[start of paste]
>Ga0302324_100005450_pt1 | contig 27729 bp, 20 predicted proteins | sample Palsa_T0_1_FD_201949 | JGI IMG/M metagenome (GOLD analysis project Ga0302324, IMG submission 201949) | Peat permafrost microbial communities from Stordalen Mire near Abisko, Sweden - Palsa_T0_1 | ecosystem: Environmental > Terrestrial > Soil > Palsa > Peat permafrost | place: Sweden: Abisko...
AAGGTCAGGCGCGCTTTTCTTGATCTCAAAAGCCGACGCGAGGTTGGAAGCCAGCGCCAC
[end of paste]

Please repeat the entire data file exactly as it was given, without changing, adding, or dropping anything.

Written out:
>Ga0302324_100005450_pt1 | contig 27729 bp, 20 predicted proteins | sample Palsa_T0_1_FD_201949 | JGI IMG/M metagenome (GOLD analysis project Ga0302324, IMG submission 201949) | Peat permafrost microbial communities from Stordalen Mire near Abisko, Sweden - Palsa_T0_1 | ecosystem: Environmental > Terrestrial > Soil > Palsa > Peat permafrost | place: Sweden: Abisko...
AAGGTCAGGCGCGCTTTTCTTGATCTCAAAAGCCGACGCGAGGTTGGAAGCCAGCGCCAC